No roses. But, ‘I’m ok and everything is going smoothly’

I just looked in the mirror.  A mistake.

I’ve not been up long – given it’s lunchtime. I slept really late. Later than at any time in the last 35 years or so, I reckon. And now I look as if I didn’t sleep a wink.

But, even at half past nine, this sloth was reluctant to face the day.

I grudgingly switched on the kettle, then padded down the hall to my study and fired-up the desktop.

The kettle boiled. I made tea. Took a biscuit from the tin, for dunking – well, why not?

Picked up the two newspapers I didn’t hear delivered before eight. Realised, too late, I should have cancelled one.

Sitting in bed – come on, it is the weekend – I began to read ‘my’ paper, but felt a kind of nagging worry, squatting behind my eyes like an evil sprite.

Then I remembered.

I sprang – sort of – out of bed and hurried back to the desktop.

You see, the reason I slept so late was – I was awake late. Not because I was partying, nor reading a gripping novel, nor watching an enthralling film – but because it’s been three days without an email from Archaeo-Man.

He’s off doing a pilot study.

It began well. He arrived to find his bedsit had a working shower, electricity and wi-fi.

Two days, two nights, several emails – and even a blog post* – later, I settled into communication complacency.

Oh, great nations of Africa! Let me never be complacent.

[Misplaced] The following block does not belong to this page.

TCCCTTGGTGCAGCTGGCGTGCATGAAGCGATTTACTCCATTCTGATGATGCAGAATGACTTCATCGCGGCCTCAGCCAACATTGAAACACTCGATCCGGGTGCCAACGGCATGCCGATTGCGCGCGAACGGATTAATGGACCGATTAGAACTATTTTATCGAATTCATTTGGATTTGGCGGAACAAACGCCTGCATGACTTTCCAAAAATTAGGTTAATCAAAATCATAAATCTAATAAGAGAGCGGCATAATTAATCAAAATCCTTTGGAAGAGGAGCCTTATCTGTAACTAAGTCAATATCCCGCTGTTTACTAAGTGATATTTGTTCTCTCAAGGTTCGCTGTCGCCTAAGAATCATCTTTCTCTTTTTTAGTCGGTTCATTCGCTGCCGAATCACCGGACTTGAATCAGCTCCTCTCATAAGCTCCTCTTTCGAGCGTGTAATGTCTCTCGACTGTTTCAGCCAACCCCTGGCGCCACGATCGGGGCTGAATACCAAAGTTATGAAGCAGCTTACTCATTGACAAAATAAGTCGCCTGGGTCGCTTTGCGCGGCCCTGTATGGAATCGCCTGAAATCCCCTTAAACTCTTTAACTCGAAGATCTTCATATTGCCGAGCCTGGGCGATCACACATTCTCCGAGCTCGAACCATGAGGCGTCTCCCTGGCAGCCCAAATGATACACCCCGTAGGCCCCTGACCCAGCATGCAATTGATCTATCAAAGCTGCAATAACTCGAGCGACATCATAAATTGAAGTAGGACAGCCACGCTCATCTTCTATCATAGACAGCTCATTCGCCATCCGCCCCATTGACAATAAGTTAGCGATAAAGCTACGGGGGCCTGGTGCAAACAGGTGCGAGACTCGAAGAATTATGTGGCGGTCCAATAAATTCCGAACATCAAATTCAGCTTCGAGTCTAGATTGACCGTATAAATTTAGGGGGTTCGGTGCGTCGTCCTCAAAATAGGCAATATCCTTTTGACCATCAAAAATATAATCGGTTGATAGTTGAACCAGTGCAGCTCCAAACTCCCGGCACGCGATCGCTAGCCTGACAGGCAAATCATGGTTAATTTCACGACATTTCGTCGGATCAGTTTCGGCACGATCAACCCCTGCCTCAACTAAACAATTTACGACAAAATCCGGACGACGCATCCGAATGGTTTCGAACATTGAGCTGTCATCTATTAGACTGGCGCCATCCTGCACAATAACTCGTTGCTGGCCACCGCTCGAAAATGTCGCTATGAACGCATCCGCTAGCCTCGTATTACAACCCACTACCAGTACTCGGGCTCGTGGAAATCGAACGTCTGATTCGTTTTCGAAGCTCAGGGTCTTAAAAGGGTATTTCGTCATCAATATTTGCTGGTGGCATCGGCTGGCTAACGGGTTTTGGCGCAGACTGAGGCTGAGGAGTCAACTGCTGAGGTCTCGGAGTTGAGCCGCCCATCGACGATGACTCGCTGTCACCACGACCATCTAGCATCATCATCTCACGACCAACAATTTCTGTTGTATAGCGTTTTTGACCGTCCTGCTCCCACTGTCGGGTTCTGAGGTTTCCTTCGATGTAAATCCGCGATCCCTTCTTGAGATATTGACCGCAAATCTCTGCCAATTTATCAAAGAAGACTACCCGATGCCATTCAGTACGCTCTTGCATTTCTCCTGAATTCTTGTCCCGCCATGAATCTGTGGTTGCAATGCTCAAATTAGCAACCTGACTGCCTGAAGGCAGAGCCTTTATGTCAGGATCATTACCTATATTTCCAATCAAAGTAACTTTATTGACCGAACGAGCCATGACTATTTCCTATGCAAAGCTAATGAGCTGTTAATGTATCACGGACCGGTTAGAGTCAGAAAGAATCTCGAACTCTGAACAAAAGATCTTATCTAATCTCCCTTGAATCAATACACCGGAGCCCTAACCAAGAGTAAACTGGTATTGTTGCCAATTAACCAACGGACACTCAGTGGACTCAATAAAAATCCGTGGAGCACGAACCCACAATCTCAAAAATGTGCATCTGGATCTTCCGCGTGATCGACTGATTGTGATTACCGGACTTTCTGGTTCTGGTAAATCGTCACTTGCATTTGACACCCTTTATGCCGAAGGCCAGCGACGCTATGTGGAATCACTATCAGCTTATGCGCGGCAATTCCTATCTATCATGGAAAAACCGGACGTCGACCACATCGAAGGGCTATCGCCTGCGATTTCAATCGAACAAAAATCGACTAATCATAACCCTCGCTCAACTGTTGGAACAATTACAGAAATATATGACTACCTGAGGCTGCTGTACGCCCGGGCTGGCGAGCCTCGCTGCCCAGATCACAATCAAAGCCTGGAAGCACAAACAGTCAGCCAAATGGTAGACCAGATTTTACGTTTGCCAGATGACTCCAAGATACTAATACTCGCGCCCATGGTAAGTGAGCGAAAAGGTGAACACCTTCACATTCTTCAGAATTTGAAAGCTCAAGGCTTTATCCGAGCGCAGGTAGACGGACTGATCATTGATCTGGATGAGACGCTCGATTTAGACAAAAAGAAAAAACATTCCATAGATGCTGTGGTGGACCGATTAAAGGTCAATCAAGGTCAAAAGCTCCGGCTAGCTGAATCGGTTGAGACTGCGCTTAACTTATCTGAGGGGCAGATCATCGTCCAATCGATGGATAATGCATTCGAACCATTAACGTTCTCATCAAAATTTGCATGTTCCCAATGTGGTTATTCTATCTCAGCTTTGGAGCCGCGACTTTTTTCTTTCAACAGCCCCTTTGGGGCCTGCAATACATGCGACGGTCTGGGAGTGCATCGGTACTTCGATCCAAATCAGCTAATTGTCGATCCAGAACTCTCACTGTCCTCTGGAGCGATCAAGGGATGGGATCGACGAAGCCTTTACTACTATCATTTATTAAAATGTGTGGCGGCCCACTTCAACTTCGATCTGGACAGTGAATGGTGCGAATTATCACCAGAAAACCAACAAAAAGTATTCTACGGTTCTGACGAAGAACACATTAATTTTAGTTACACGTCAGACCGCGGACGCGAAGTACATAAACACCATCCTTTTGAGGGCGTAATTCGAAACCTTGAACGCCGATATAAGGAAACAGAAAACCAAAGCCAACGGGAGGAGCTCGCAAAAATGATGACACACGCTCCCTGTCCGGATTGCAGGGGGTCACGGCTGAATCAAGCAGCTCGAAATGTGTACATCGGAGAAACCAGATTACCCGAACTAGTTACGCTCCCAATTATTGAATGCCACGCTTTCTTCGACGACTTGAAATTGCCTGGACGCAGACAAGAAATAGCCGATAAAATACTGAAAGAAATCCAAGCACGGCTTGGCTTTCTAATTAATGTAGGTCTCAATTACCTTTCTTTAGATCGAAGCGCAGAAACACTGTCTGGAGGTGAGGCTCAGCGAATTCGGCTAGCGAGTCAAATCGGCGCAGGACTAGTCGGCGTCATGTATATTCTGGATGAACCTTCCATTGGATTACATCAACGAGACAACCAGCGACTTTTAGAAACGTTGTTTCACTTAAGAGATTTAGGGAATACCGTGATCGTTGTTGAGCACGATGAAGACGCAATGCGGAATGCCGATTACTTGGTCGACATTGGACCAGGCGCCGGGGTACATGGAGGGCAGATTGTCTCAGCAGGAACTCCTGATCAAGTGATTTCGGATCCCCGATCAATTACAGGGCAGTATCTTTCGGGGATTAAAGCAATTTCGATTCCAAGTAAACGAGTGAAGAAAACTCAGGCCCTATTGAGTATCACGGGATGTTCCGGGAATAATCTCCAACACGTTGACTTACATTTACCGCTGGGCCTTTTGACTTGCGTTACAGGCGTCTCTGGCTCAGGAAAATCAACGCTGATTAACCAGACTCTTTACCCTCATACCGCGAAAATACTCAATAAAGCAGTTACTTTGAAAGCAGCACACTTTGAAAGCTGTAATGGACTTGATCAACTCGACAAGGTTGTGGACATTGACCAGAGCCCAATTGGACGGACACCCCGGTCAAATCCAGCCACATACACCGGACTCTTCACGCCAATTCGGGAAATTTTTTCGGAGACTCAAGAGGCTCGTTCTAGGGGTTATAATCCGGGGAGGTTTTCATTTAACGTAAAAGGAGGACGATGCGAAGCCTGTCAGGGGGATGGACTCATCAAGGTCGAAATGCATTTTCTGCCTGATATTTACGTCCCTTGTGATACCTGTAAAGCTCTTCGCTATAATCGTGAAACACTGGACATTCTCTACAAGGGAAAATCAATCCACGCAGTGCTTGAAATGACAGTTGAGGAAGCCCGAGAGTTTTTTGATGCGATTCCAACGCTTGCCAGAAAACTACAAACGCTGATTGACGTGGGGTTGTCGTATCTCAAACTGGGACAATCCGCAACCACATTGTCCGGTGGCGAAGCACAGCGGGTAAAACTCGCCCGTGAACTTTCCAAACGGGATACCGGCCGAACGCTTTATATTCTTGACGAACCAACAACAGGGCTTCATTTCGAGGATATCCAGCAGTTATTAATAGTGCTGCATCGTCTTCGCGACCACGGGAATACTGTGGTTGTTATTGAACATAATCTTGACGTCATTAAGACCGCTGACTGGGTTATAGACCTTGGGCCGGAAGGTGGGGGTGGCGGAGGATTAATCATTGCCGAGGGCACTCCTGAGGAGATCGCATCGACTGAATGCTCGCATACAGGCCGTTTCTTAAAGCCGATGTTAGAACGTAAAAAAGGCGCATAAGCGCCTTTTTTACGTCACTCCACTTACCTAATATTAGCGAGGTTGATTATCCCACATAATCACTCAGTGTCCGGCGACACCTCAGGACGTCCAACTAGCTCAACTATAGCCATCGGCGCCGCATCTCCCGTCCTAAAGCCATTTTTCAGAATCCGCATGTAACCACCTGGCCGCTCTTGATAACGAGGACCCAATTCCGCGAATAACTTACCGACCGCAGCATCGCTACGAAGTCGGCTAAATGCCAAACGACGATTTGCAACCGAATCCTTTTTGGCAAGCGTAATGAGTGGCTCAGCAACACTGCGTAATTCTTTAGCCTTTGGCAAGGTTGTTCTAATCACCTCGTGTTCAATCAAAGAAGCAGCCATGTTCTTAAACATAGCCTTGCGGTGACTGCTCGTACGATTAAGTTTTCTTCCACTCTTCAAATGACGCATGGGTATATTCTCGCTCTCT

He’s in Ghana.

We were there for a week, two years ago, around this time. I loved what (little) I saw. Which is what enabled my imagination to run not quite riot, but certainly peaceful protest, with possibilities for the silence.

No wi-fi was the obvious reason. But others lurked.

A car crash (the traffic’s horrendous – and there was a casual, emailed remark about driving on the wrong side of the road).

Arrest (it’s happened before).

Sudden illness … and so on.

This morning there was a two-line email.

‘I’m ok and everything is going smoothly.’

Mains power’s been off three days. No wi-fi.  But he’s fine. And, in line two, remembered it was St Valentine’s Day. Which is more than I did.

We used to buy each other pink roses when we lived in London. Delicate, just-after-dawn pink, not peachy.

These days, if things are getting me down, a box might arrive, sent by first class post from the Scilly Isles. In it, 50 fragrant winter narcissi, or scented summer pinks – gillyflowers, to use my favourite of their names. Their perfume’s just plain blissful.

But I digress.

I had to laugh at myself, once today’s email had arrived.

Worrying? After three days? Ha!

In 1993 we took a trip to Zambia. Archaeo-Man found a site worth excavating. Went back  later (without me). For three months. Camping.

No phone, no email.

Airmail letters, written as if under a microscope to maximise use of the limited space, would arrive after two – even three – weeks. Delicately crumpled, the blue paper would be dappled with charcoal smudges. Looking like it’d been trodden on, or carried in a soft sack for a long, dusty distance. Which it probably had.

The stamps told stories. The dust told a story. The creases told a story. And the letters told several.

After a while, Archaeo-Man learned there were two telephone numbers in nearby Mumbwa (shudder, one place in Zambia I really don’t like). He found he could use the one that worked, in the Post Office, to receive calls. Sent me the number, asked me to ring each Saturday morning, nine o’clock their time, eight o’clock mine.